The ground rules for picking our “Sports Person of the Year” over the past 10-plus years goes straight to how it’s been done for decades at Time magazine – for better or worse, it is the person (or people) who has done the most to influence the events of the year.

If the $495 shoe fits …

Clearly, LaVar Ball could not have done this alone.

From December, 2017. Illustration by Jim ThompsonFrom December, 2017. Illustration by Jim Thompson

Oldest son Lonzo was the true Ball marker. He made UCLA and the Lakers relevant in the same calendar year. A one-and-done point guard for the Bruins team that started 13-0 and ended in a Sweet 16 appearance made Steve Alford look smart. Whether or not the Lakers felt they had a choice, they still chose him with the No. 2 overall draft pick, a team now led by Jeanie Buss, Magic Johnson and GM Rob Pelinka banking on this facilitator.

Before his 20th birthday in August, he was the NBA Summer League MVP in Las Vegas, then the youngest in NBA history to post a triple-double once the season started. He cut off his locks, left it to others to talk up his potential, and when last we checked in, he was listening to LeBron James’ take about some possible L.A. relocation plans.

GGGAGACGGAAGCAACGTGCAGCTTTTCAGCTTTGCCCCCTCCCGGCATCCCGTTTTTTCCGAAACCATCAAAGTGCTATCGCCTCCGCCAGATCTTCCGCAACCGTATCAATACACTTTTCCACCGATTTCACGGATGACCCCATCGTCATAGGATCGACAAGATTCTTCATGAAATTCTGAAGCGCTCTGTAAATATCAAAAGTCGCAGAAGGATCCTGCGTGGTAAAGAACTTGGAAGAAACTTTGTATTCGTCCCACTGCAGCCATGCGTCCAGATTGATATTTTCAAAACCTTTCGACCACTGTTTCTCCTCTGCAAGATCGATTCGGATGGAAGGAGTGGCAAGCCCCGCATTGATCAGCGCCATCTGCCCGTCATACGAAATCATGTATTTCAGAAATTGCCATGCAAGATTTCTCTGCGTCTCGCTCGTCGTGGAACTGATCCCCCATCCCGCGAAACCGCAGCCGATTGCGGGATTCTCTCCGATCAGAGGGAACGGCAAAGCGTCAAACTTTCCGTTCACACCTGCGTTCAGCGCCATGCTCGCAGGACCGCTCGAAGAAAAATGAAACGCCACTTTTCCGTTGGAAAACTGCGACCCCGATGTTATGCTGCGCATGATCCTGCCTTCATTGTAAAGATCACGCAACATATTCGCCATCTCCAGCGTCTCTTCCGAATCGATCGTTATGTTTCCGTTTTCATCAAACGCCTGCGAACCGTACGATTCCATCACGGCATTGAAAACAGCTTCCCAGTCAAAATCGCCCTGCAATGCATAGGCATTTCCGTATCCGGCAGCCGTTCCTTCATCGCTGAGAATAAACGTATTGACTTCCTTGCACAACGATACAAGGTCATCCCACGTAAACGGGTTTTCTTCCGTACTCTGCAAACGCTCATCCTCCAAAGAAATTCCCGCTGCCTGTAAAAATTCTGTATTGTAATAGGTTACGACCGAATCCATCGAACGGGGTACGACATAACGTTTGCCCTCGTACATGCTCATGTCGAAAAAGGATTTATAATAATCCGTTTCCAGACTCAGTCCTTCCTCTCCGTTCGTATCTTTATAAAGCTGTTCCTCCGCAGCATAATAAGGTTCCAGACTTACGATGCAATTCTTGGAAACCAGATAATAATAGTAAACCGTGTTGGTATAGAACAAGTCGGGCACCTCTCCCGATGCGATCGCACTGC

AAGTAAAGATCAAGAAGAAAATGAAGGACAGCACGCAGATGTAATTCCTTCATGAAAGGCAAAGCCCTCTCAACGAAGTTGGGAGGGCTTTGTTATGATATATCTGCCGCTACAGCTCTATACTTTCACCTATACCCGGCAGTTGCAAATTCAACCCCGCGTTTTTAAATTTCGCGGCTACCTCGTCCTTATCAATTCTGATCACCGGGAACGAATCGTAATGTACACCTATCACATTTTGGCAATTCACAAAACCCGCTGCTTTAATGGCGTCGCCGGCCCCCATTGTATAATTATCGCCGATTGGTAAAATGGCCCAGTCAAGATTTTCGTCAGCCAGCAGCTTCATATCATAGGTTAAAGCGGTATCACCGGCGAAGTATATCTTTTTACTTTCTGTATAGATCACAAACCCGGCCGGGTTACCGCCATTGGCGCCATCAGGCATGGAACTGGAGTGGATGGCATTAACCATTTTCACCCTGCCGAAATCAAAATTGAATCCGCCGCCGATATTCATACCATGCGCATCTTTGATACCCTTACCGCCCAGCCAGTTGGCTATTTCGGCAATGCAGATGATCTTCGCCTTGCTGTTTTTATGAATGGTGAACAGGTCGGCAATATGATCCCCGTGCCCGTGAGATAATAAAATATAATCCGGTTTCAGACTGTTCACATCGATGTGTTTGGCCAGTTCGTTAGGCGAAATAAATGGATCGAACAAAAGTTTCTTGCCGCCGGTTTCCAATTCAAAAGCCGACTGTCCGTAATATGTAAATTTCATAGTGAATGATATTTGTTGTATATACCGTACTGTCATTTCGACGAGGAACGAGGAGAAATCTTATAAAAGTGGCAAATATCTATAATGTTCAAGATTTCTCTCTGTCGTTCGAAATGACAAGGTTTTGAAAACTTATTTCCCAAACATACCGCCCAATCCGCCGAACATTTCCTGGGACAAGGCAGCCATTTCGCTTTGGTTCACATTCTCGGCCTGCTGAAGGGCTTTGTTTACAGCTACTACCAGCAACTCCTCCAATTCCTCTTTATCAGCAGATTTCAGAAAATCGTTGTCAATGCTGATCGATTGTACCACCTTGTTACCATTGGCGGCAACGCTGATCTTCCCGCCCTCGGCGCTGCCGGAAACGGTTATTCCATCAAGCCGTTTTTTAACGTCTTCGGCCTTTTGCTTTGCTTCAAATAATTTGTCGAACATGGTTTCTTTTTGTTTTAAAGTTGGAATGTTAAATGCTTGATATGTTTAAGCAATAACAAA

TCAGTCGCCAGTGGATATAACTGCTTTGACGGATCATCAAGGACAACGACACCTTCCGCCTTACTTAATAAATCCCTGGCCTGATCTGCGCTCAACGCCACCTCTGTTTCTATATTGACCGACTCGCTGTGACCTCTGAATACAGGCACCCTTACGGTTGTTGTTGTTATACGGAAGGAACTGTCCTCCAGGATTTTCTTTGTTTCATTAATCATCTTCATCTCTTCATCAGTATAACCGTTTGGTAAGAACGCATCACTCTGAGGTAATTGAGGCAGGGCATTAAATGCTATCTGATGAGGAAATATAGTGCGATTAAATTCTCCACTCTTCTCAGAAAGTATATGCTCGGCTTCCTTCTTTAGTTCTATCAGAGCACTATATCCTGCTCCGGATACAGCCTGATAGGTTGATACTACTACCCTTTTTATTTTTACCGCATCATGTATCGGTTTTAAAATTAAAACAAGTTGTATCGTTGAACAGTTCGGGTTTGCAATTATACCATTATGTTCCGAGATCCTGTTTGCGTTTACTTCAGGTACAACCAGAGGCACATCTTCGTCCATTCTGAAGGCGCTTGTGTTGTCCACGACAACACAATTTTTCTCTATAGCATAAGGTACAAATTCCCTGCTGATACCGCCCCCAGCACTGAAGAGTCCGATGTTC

ESPN was using him in commercials promoting their telecasts as “the Lakers’ new face of ‘Showtime’.”

On that resume alone, Lonzo Ball had the Sports Person of the Year credentials.

But this quickly became a package deal.

Middle son LiAngelo, who turned 19 in November, could have been completely overlooked in this Fab Four. He couldn’t get another CIF or state title at Chino Hills after Lonzo did, but he got into UCLA. Yet, before the Bruins’ first game, he decided to pick up some sunglasses outside of Beijing. An international shoplifting incident happened, a public apology, an indefinite suspension, and then a withdrawal from Westwood.

Youngest son LaMelo attracts attention on ESPN “SportsCenter” and ABC “World News Tonight” by knocking down 92 points in a February game as a junior playing for a high school he’ll never see again. He was driving a Lamborghini for his 16th birthday in August and had a signature shoe.

From November, 2017. Illustration by Jim ThompsonFrom December, 2017. Illustration by Jim Thompson

By December, Sons 2 and 3 were getting their passports ready for a 2018 trip on the Baltic Express, U.S. kid labor for a new overseas professional adventure into more global outreach for the brand.